At first the two killings seem unrelated. The lonely call girl murdered on New York City's West Side had never met the prim schoolteacher slain across town in the far safer preserve of the city's Upper East Side. But someone has decapitated them both and switched their heads: a deed that is apparently its own motive, a crime as pointless as it was perfectly executed.
Detective Frank Janek immediately knows that he has entered the realm of a lethal madness. Middle-aged, divorced, a man centered solely on his work, Janek is practiced in piercing the minds of the criminals he pursues. In the absence of clues from the killer, he has only the awful symmetry of the crime to work with, only his own finely honed intuition. "This was a crime conceived in the shadows," he thinks, "There was precision in it, and passion. Concentrated rage and a love of order. A need to beautify. Even some strange, unfathomable, as yet uncatalogued species of love."
The challenge-to become as precise, as creative, as cold as his prey-begins to take its toll. The tenuous psychological thread leads Janek back into the unsettled past-- not only the killer's but his own. His own passion and rage and unresolved love. The love he bore for the man who trained him-a retired cop whose apparent suicide he has shied from investigating too closely, the passion for justice that has made him a marked man within the police fraternity. The rage he feels at ancient crimes that have finally burst into full and terrifying flower. And most of all, the new love he feels for the mysterious woman in whom all these strands of the past seem to converge. It is Janek's love for Caroline that leads him at last to a blinding vision of the purpose behind the grisly double homicide.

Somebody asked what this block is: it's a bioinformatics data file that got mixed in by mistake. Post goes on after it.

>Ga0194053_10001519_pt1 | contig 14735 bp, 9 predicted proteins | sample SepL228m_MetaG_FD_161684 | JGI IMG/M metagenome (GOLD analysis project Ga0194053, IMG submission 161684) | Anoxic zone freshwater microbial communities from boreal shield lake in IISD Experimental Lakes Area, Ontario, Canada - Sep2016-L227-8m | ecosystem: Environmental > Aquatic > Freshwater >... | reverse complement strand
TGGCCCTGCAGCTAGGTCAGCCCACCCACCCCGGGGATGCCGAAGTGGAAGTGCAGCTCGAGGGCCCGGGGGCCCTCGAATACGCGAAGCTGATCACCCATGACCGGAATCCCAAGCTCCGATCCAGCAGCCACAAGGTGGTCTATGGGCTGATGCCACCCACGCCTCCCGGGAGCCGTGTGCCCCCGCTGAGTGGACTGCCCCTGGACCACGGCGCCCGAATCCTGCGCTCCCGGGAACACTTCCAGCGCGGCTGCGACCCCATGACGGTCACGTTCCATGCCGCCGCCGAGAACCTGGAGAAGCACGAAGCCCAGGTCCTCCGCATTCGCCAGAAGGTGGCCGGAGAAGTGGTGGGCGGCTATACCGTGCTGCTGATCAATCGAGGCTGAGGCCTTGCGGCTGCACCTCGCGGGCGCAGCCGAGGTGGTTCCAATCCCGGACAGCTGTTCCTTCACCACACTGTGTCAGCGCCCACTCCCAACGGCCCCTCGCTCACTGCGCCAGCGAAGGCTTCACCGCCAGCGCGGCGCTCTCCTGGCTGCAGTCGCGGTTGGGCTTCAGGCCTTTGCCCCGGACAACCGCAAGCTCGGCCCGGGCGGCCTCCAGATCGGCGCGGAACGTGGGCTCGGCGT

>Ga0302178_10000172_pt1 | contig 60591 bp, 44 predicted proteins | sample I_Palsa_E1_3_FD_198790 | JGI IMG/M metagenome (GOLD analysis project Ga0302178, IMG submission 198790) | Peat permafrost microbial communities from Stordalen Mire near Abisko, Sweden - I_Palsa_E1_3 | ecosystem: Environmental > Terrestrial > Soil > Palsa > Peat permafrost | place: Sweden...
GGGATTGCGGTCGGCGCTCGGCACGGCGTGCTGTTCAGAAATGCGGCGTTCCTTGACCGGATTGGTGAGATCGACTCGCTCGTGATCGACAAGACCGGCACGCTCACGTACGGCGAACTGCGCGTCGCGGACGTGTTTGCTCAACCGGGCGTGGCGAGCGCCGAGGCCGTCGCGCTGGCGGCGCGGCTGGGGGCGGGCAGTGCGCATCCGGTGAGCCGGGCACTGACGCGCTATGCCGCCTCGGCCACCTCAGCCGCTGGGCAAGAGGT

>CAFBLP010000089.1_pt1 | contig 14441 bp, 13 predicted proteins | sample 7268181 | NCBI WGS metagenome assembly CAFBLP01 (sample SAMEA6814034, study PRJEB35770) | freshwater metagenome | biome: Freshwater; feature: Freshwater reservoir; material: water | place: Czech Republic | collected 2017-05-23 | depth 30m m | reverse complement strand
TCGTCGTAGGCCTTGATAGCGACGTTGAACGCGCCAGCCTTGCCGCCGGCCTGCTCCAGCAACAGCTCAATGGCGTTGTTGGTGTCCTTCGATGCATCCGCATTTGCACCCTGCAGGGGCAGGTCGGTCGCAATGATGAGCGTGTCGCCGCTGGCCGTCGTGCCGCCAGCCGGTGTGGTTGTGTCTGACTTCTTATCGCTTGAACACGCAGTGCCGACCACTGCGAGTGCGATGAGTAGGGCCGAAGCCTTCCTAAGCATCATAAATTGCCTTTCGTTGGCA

Too late, he realizes that the case of "Switched Heads" may only be the bait....
©1985 William Bayer (P)2011 David N. Wilson
"Switch has the stunning intensity of The First Deadly Sin, and I can't think of a higher compliment." (Mary Higgins Clark)
"A hugely entertaining police procedural from the Edgar-winning author." (The New York Times)
Kudos to Jeffrey Kafer for his superb reading! He captures perfectly the rueful middle-aged angst of my character, Frank Janek, as he goes about solving his greatest case. I'm hopeful that Mr. Kafer's will be reading the other two more books in my Janek series, "Wallflower" and "Mirror Maze" for Audible.
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